A lot of things in the world require people to have thick skin and selling any kind of product is one of them, you can’t take the good without taking the bad (unless there is no bad). Nobody likes criticism which is fair but, I get seriously confused when people get upset about others not liking their products as if it’s by force that people have to like whatever is marketed to them. If you sell something to someone and they don’t like it, it’s okay, YOU WILL LIVE! It makes me question what people expect when they get into this kind of field because it when people get angry over their product not being received well, it shows a degree of cluelessness.
It happens often enough for me to believe that within most if not all creative industries, there’s a mentality amongst those involved that they can’t be criticised and that isn’t right. I can’t say for sure but it feels like people tend approach things with this mentality and become shocked when they learn that others don’t abide by the same rules. Personally, I think it’s good to show passion and stand by your creations but it doesn’t look good for your character when you try to justify why your specific creation shouldn’t get criticised only to go and criticise those who didn’t like your project, now they probably don’t like you either (and that’s probably bad for business.)
Criticism isn’t the end of the world. There are times where responding to it negatively makes sense, like if the criticism is disrespectful and turns into an attack on your character but in most cases it just makes sense to accept the criticism and keep it moving. There’s an audience for everything and if a creator has found their audience, they just need to focus on developing that and making sure they continue to receive love from those they are trying to appeal to. It’s really a non issue in most cases which makes it so confusing as to why people get upset when their work is criticised.
Not too long ago, I was thinking about the reaction to Nipsey Hussle’s death and I realised that it might be the biggest reaction that I’ve seen to a death on social media. At the time, I wanted to know why everybody was so touched by his death and to this day, I can’t figure out if it’s because Nipsey did so much whilst he was alive or if it was the FOMO part of social media culture. I saw a few people claiming that there were some who jumped on the Nipsey Hussle bandwagon only so that they could be involved in the conversation and it’s probably a fair thing to say when you think about it, but it brings about a question. Is showing respect wrong, if it isn’t genuine?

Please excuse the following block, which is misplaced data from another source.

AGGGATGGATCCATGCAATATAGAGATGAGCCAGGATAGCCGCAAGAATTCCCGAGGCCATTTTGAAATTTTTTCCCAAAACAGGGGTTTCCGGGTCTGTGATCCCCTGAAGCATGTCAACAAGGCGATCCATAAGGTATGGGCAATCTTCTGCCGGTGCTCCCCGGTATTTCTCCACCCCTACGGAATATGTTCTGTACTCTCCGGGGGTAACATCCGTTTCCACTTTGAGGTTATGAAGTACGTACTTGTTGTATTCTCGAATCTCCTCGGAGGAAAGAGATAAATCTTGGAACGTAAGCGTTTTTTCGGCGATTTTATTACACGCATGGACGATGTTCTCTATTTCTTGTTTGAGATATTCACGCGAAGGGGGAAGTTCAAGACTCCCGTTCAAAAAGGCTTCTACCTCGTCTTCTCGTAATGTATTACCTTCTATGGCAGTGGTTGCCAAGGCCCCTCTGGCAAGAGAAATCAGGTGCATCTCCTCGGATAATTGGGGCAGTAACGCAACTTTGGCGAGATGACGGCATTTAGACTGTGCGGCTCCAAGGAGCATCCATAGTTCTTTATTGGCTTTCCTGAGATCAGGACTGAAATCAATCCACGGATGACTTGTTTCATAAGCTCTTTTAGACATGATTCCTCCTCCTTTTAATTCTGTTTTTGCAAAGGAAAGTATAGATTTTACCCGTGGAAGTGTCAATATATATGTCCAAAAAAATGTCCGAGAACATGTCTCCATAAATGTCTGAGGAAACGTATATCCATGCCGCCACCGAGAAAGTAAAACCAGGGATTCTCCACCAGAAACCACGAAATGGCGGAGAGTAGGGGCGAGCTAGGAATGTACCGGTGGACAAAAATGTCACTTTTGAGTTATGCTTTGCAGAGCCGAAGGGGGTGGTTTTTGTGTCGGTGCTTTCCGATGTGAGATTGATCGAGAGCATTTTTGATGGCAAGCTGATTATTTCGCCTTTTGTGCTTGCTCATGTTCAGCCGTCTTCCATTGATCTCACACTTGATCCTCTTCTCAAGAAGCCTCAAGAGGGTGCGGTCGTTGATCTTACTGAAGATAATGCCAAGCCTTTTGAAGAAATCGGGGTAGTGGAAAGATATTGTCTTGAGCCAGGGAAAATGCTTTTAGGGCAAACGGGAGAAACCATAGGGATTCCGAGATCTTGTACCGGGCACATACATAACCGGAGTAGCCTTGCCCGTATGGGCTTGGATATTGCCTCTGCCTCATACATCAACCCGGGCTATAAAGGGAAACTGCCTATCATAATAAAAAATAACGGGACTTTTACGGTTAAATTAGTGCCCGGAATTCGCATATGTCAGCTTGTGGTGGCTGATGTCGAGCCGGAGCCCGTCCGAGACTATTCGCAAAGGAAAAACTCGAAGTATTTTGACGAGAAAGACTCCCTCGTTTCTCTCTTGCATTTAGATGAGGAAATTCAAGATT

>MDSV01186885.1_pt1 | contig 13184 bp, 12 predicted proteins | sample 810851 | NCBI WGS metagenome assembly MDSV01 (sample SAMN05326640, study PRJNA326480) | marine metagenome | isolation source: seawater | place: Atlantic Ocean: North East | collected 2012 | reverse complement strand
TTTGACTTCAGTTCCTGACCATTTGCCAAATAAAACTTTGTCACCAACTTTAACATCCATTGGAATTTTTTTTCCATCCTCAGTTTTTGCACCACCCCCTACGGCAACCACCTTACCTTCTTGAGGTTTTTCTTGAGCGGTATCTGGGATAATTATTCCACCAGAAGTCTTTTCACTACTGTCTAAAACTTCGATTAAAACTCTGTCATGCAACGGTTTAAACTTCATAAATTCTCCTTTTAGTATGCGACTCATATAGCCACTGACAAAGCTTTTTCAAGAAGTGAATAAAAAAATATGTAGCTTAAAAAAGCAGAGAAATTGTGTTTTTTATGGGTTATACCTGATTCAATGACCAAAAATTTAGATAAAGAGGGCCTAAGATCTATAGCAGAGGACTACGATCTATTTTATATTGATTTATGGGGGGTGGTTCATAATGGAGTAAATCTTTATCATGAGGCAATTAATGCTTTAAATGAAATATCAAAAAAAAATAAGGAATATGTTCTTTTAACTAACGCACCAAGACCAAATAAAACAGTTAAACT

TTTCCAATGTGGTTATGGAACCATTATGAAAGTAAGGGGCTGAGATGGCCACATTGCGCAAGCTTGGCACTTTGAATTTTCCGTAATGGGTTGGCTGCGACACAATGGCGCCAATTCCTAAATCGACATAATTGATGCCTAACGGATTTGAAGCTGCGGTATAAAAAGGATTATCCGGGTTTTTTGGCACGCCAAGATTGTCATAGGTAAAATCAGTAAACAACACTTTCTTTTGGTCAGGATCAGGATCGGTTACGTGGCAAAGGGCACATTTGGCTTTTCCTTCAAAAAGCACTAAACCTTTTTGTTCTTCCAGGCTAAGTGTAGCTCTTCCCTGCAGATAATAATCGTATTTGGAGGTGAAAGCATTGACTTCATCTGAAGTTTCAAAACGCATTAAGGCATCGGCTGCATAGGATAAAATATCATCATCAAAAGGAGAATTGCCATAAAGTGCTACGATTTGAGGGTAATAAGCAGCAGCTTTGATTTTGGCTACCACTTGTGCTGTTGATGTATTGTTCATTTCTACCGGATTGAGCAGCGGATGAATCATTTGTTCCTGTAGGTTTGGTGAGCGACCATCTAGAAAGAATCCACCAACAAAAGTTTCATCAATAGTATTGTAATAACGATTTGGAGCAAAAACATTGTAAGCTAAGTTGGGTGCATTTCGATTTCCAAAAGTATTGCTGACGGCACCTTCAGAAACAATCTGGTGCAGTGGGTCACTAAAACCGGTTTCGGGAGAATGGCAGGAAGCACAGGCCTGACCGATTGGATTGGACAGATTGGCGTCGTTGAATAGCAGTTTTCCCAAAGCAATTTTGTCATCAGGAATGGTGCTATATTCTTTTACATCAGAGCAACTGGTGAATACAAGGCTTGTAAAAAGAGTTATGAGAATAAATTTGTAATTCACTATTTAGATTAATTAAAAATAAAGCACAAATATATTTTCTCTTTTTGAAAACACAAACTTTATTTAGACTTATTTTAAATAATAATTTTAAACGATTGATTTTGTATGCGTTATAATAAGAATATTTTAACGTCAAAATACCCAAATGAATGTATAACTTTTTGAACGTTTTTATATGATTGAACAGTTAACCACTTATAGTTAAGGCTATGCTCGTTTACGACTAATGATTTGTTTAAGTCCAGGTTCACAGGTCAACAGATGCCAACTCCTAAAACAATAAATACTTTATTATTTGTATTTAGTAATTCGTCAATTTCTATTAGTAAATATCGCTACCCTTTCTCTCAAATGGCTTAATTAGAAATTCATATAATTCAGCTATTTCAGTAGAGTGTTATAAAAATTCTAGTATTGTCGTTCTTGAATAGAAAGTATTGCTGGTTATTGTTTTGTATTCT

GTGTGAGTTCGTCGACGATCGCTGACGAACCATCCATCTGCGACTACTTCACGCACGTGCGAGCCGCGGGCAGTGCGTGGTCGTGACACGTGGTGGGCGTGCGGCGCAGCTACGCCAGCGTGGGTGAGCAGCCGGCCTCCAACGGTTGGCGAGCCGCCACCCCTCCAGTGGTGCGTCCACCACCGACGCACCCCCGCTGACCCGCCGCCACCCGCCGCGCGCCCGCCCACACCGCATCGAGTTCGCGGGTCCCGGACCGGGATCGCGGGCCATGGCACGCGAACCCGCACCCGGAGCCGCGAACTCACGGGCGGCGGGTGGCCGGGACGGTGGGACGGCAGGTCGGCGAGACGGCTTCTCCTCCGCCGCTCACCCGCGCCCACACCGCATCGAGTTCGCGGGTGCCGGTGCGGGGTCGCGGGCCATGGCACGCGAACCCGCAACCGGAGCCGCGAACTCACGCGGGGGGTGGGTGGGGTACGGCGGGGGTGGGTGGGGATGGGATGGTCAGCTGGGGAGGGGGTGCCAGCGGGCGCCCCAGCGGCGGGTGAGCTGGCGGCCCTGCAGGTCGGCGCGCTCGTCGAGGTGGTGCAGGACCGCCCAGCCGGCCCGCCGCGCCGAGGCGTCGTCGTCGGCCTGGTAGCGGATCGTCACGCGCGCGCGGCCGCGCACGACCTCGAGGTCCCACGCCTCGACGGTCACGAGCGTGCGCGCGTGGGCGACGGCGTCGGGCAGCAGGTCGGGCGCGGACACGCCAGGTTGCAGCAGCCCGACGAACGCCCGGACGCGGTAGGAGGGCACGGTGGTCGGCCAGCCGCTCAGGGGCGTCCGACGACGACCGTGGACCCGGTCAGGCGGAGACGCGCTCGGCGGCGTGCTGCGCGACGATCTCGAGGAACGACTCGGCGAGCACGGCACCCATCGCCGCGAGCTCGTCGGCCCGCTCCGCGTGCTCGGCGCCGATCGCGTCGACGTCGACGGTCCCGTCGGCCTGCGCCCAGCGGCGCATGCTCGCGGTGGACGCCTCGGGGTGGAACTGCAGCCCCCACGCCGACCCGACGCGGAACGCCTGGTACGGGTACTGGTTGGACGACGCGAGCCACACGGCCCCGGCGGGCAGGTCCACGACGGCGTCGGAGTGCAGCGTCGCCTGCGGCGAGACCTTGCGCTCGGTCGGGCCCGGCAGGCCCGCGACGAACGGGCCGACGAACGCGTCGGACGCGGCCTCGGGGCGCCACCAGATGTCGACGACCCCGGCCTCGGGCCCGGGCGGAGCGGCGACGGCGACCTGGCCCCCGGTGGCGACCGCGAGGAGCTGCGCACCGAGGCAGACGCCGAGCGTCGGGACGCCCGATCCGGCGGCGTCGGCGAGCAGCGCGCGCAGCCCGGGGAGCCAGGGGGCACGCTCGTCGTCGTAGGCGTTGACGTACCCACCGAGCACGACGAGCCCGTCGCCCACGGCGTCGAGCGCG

Nipsey’s music didn’t have the biggest reach, personally I only listened to Nipsey Hussle twice and the most recent of those listens was in 2016. I might be wrong but I don’t think that Nipsey charted much, in fact I heard that his sales increased wildly only after he died. Considering factors like this make it likely that a considerable number of people only jumped on the Nipsey wave because of how others on social media portrayed him. I said before that there were some people arguing that others jumped on the Nipsey bandwagon and didn’t actually care for anything he did but at the end of the day, the fact remains that all of these people showed respect.
It’s not like it doesn’t happen these days, if anything it happens a lot where everybody on social media jumps on a trend because they’re desperate to be a part of the conversation. Personally, I don’t think there’s a problem with showing respect to the dead if they didn’t impact your life but, it’s weird if someone dies and you start acting like they influenced you heavily just because you see others speaking of the impact made on them. There are ways to address something without trying to fit in and it’s okay to speak on something, letting others know that it didn’t impact you in the same way that it may have impacted them (if at all). There are arguments that probably justify the way some may have jumped on the Nipsey Hussle wave, like not realising the impact he had in Slauson and to the black community until it started getting shared after his death as well as the fact that dying usually tends to immortalise people (to varying degrees).